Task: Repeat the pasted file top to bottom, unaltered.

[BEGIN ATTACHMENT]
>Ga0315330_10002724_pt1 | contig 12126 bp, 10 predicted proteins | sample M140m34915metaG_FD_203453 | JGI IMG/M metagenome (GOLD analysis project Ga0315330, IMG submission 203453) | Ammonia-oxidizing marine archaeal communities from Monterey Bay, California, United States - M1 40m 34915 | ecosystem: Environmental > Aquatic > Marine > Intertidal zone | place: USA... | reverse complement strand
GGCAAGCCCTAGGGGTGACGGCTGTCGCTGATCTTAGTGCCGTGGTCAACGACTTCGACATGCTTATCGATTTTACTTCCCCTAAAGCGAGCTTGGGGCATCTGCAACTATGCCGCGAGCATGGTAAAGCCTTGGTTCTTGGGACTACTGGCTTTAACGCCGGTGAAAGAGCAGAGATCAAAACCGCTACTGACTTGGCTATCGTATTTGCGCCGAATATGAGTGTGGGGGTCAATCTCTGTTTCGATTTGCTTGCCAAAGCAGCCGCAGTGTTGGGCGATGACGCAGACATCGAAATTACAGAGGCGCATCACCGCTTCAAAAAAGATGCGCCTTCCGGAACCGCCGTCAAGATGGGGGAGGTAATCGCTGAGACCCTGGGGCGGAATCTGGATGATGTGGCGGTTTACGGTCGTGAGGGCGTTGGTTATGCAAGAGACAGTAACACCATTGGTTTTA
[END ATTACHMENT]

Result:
>Ga0315330_10002724_pt1 | contig 12126 bp, 10 predicted proteins | sample M140m34915metaG_FD_203453 | JGI IMG/M metagenome (GOLD analysis project Ga0315330, IMG submission 203453) | Ammonia-oxidizing marine archaeal communities from Monterey Bay, California, United States - M1 40m 34915 | ecosystem: Environmental > Aquatic > Marine > Intertidal zone | place: USA... | reverse complement strand
GGCAAGCCCTAGGGGTGACGGCTGTCGCTGATCTTAGTGCCGTGGTCAACGACTTCGACATGCTTATCGATTTTACTTCCCCTAAAGCGAGCTTGGGGCATCTGCAACTATGCCGCGAGCATGGTAAAGCCTTGGTTCTTGGGACTACTGGCTTTAACGCCGGTGAAAGAGCAGAGATCAAAACCGCTACTGACTTGGCTATCGTATTTGCGCCGAATATGAGTGTGGGGGTCAATCTCTGTTTCGATTTGCTTGCCAAAGCAGCCGCAGTGTTGGGCGATGACGCAGACATCGAAATTACAGAGGCGCATCACCGCTTCAAAAAAGATGCGCCTTCCGGAACCGCCGTCAAGATGGGGGAGGTAATCGCTGAGACCCTGGGGCGGAATCTGGATGATGTGGCGGTTTACGGTCGTGAGGGCGTTGGTTATGCAAGAGACAGTAACACCATTGGTTTTA